The effect of weaning weight on subsequent lamb growth rates


  • T.J. Fraser
  • D.J. Saville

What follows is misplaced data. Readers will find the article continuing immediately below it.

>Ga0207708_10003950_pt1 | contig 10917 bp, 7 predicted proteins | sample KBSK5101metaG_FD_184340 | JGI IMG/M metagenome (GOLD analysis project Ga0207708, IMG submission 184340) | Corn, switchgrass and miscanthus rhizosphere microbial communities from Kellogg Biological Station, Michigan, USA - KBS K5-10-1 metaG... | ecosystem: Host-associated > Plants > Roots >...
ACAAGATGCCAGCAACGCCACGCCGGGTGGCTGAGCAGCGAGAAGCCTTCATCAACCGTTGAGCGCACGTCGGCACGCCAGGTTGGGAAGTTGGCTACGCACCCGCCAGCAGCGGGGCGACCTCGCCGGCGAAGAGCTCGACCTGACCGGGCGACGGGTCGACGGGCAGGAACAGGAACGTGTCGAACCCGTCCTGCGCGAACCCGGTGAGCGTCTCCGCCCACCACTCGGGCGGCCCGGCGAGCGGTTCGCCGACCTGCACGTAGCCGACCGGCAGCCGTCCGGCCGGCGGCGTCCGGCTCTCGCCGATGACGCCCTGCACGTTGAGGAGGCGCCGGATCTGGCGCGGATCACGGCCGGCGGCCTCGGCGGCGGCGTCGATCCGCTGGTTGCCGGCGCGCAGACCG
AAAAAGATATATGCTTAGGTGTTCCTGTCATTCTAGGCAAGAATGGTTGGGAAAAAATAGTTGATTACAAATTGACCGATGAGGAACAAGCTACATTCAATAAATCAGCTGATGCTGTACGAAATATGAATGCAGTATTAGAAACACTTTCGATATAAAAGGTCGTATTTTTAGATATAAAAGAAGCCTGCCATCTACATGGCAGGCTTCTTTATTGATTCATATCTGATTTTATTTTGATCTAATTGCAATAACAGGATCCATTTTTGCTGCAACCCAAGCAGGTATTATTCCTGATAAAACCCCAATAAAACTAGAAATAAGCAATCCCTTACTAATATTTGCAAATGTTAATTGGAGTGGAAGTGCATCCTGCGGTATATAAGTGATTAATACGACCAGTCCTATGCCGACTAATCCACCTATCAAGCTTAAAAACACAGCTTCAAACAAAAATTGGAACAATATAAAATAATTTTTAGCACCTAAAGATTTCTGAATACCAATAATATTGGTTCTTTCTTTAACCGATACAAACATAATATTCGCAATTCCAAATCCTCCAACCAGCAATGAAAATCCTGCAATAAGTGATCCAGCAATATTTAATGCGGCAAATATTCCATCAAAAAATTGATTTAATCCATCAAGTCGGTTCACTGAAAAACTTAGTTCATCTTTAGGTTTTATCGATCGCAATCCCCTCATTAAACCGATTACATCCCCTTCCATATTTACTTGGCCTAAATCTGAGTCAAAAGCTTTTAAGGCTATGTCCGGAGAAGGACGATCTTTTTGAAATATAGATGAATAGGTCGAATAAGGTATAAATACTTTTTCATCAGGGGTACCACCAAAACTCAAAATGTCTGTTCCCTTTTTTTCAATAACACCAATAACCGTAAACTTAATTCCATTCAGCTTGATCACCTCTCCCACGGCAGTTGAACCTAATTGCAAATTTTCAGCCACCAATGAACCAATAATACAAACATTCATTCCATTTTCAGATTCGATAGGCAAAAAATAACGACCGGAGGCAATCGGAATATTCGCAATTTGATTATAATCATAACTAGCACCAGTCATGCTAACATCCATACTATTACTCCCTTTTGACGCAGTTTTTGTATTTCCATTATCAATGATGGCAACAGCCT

The effect of weaning weight on the subsequent growth rate of lambs was estimated from data collected at Winchmore Research Station. The lamb weight data were collected over a 3-year period involving dryland and irrigated farmlets with two contrasting forage systems. Lambs were weighed at 2-weekly intervals with the weights for the periods immediately pre- and post-weaning being used for the comparisons in this study. Results overall indicated that, following adjustments for pasture type, gender, birth and rearing rank, heavier lambs at weaning had faster growth rates post-weaning than lighter lambs. However, lighter lambs suffered a lower drop in growth rate (defined as growth rate before weaning minus growth rate post-weaning) than heavier lambs. This was universal across both pasture types, both genders and all combinations of birth and rearing ranks. Possible explanations are that the lighter lambs at weaning were receiving less milk from their mothers or that they were under some mob pressure and had limited access to quality pastures. In some cases, the lighter lambs even increased their growth rates post-weaning when compared to pre-weaning. It is suggested that weaning light lambs is an option for farmers, particularly when feed supply is limiting or when dry stock are required to clean up poor quality pastures and set up high quality feed for young stock. Keywords: dryland, irrigated, lamb growth, lamb weaning, pasture quality, weaning weights